The eggnog tradition began in Europe as an adaptation of the various milk and wine concoctions often served at social events. During the 17th century they would use eggnog as a toast to good health. It was often consumed by the wealthy or upper class as milk and eggs were rare in this period.
It has been suggested that the name nog originates from an Old English word for strong beer. However, an alternative version attributes the name to colonial America where colonists named thick drinks as ‘grog’ and eggnog as ‘egg-and-grog’.
A new ingredient was added to spice things up – rum. Nowadays, an eggnog can be made using brandy, bourbon, rum, bourbon or Irish Whisky. Here is the recipe for a Brandy Eggnog but it can easily be adapted to suit your tastes.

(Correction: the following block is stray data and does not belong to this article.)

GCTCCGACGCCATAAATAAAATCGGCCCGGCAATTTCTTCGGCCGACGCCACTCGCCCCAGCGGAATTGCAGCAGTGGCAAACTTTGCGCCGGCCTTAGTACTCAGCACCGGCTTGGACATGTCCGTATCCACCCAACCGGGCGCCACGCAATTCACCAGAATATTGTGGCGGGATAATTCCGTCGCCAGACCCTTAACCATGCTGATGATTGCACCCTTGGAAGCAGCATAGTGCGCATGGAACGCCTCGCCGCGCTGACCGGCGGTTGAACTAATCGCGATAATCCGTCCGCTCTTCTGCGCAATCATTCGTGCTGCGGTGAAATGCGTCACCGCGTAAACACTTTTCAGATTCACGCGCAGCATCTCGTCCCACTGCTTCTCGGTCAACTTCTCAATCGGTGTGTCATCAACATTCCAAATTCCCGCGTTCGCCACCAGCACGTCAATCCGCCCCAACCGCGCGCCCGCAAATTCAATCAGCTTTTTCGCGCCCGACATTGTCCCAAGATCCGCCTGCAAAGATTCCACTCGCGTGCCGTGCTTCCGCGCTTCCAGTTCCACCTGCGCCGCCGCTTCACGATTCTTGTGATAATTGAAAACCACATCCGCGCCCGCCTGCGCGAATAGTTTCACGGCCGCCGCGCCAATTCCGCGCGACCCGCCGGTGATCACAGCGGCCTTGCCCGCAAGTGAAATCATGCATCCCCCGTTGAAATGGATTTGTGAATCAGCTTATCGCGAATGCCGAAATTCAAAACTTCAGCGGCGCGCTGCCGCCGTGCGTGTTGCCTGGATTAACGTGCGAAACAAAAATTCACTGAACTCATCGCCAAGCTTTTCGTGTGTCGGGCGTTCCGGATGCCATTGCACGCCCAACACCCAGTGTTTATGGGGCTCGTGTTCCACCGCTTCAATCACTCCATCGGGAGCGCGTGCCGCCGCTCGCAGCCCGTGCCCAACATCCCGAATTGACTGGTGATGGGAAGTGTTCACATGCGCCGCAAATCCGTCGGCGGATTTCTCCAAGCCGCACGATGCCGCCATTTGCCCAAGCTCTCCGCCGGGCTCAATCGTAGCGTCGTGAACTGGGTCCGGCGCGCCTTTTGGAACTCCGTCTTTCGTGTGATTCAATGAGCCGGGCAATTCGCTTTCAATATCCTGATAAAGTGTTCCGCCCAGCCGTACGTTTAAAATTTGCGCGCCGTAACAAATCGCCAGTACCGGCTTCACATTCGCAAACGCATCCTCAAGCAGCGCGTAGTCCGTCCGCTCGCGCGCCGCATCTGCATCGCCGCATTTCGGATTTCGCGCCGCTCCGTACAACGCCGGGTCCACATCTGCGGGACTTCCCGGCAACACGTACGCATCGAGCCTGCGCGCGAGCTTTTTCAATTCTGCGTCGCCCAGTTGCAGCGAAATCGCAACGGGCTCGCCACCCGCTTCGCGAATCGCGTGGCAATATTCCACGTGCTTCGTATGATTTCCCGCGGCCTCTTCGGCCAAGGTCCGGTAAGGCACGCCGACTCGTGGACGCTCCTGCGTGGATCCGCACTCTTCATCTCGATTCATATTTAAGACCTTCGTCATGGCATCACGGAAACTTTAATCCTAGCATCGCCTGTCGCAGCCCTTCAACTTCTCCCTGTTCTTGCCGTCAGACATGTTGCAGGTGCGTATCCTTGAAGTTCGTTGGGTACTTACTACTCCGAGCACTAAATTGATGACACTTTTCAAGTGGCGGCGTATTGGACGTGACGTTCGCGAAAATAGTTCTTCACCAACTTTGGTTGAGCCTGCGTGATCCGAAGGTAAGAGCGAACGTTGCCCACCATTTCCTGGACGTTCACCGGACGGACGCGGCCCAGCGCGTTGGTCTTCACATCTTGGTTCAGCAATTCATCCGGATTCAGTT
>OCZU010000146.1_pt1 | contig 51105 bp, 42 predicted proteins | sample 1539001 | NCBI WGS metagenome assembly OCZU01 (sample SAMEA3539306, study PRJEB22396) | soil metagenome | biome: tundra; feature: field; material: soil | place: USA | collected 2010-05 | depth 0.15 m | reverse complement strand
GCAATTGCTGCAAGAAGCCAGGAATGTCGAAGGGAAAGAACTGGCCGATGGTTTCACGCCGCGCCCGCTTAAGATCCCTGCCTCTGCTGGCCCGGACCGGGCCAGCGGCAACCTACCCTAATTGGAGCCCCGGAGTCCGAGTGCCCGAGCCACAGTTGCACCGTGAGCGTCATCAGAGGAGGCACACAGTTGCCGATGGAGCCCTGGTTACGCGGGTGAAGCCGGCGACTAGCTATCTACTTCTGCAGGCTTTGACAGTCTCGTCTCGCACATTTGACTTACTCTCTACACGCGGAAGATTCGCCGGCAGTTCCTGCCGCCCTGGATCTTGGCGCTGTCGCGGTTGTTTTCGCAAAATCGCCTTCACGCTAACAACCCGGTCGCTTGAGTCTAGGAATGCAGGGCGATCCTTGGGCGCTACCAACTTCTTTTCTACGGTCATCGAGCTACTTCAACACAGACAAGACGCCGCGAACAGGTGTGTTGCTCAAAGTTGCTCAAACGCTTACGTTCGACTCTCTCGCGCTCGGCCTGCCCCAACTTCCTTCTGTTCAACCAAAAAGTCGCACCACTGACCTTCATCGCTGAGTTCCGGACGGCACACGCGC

This recipe serves 1
- 1 measure brandy
- 1½ measures milk
- ½ measure sugar syrup
- 1 egg yolk
- Garnish: nutmeg (optional)
Pour the milk, brandy, egg yolk and sugar into a cocktail shaker filled with ice. Shake well and strain into an old fashioned glass. For an optional garnish grate some nutmeg on top to decorate.
- In Puerto Rico coconut juice or coconut milk is sometimes added to give a sweeter flavour.
- In Mexico, Mexican cinnamon and rum is used
- In Peru, eggnog is made with the Peruvian promance brandy called Pisco.